AmeriKKKan Korruption Reloaded (Mixtape Review)
As a top-to-toe listen, the extra additions splinter "AmeriKKKan Korruption" rather than fortify it.
"Survival Tactics" launched 17-year-old Flatbush rapper Joey Bada$$ onto the Rap map when it dropped at the start of this year, but (whisper it) it was his Pro Era lieutenant Capital STEEZ who slayed the song. Rocking a deeper brogue and a composed flow, STEEZ was the one talking about stocking up on his arsenal before the ever-impending Doomsday, hollering anti-censorship sentiments, and sliding a coy dis Lil B's way ("tell the Based God don't quit his day job"). STEEZ then released his great AmeriKKKan Korruption mixtape, but despite its earlier release date, the project was overshadowed by the anticipation surrounding Bada$$'s own 1999. Now with Pro Era's stock still rising, it's been re-released as AmeriKKKan Korruption Reloaded and bulked out with seven extra cuts.
The body of AmeriKKKan Korruption still stands up. Like Bada$$, STEEZ's raps are proud to broadcast from Brooklyn, and he rhymes over a chunk of underground indie rap: On "Vibe Ratings" he's "coming live from Flatbush Junction" over Atmosphere's "Sound Is Vibration," while the tape's jump-off song, "Capital STEEZ," has him throwing in references to taking the L train into Manhattan over Madvillain's "All Caps." STEEZ's raps are also shot through with a strain of weed-induced paranoia and a rebellious streak. "Free The Robots" has him musing on worldly events through the filter of the media while the aforesaid "Capital STEEZ" has what could be his calling card when he defines himself as a "class clown found it funny to correct my teachers/ I stand proud but I never said my pledge allegiance."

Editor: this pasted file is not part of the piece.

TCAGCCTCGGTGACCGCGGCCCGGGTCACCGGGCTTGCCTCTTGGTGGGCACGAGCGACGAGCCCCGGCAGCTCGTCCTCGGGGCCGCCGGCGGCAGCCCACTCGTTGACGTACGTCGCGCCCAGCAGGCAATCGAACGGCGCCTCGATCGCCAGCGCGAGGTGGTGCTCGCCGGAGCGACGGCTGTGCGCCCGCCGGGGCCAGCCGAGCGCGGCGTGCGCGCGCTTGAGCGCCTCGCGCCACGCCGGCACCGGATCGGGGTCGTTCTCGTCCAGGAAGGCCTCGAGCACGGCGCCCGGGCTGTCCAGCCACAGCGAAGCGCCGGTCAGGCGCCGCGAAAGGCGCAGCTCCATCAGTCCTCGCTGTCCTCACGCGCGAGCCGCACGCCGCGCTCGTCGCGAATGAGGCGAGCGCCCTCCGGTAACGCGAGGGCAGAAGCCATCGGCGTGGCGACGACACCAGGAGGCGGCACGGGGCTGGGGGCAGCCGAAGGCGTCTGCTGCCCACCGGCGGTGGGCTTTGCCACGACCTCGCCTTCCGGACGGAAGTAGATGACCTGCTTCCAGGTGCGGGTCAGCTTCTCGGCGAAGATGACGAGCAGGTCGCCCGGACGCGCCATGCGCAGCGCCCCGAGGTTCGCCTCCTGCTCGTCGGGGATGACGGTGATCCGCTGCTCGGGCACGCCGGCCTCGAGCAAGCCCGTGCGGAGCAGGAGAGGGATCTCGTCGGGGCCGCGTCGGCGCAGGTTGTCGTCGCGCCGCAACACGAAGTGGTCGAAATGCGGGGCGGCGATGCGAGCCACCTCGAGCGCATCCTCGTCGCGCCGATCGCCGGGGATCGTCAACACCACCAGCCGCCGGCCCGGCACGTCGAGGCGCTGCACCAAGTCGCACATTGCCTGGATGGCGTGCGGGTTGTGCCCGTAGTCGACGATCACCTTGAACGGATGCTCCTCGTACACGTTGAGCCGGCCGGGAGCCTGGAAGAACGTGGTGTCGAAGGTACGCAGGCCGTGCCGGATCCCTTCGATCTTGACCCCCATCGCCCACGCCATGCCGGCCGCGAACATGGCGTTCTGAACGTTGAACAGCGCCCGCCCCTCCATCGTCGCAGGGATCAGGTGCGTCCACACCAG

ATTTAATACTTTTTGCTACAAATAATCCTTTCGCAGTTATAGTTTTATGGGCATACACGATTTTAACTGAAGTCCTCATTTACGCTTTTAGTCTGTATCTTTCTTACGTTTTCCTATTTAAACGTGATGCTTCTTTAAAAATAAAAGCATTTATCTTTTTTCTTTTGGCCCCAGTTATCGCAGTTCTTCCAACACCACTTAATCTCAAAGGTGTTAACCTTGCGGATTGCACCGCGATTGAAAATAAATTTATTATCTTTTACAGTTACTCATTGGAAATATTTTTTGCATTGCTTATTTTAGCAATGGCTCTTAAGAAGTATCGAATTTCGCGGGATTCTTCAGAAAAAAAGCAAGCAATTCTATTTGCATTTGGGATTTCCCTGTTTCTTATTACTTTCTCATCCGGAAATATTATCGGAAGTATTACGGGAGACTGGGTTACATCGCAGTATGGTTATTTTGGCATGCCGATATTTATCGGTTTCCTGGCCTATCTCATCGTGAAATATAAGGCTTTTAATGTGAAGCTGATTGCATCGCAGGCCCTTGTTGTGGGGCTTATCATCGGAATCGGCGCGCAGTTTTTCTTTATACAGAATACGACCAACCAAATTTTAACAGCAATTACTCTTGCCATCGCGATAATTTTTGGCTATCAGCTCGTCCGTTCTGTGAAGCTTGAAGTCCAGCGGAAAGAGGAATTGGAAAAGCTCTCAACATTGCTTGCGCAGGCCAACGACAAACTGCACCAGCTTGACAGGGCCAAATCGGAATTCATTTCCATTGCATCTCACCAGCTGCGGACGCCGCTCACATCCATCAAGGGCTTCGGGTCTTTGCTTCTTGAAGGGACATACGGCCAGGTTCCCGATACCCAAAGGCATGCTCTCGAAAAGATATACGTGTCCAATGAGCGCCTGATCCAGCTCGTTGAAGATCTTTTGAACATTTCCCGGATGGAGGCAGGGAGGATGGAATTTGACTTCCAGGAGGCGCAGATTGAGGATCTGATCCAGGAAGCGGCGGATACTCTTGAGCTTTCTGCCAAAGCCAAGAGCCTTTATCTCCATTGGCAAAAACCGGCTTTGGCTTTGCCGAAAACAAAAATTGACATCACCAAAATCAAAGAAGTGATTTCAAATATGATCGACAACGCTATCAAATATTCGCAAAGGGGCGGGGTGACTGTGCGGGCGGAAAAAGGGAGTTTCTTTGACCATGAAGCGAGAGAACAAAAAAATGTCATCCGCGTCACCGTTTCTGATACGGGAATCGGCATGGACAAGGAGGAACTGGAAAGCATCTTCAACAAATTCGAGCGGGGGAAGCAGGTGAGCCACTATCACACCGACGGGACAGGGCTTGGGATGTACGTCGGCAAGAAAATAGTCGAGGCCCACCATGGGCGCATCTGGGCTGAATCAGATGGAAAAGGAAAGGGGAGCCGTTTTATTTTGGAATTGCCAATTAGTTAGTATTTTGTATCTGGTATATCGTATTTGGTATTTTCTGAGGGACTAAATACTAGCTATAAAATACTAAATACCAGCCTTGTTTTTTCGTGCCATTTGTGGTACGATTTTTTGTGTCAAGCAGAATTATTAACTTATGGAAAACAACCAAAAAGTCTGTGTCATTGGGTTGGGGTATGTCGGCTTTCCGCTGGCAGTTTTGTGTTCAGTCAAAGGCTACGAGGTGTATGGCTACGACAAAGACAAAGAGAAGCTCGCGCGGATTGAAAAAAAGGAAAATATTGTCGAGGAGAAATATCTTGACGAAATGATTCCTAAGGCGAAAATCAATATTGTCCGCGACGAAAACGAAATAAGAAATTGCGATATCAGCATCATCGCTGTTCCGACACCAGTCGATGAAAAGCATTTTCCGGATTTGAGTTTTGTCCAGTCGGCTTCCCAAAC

This vibe continues for 14 tracks, until you reach the seven new songs pasted on to the end of the mixtape. And it's here that the project abruptly severs itself while also nodding to the future. The fresh songs, sparked by the Joey Bada$$-crafted "Evol Love," are more heavily produced by the Pro Era ranks and take on a stark and experimental twang. The beats veer towards the minimal, particularly with Kirk Knight's spacey "Herban Man." As a top-to-toe listen, the extra additions splinter AmeriKKKan Korruption rather than fortify it. But think of them as a separate seven-track EP and they're a smart and distinctive indication of where Capital STEEZ is heading next, both as part of Pro Era and as a stand-alone artist.
DX Consensus: "EP-worthy"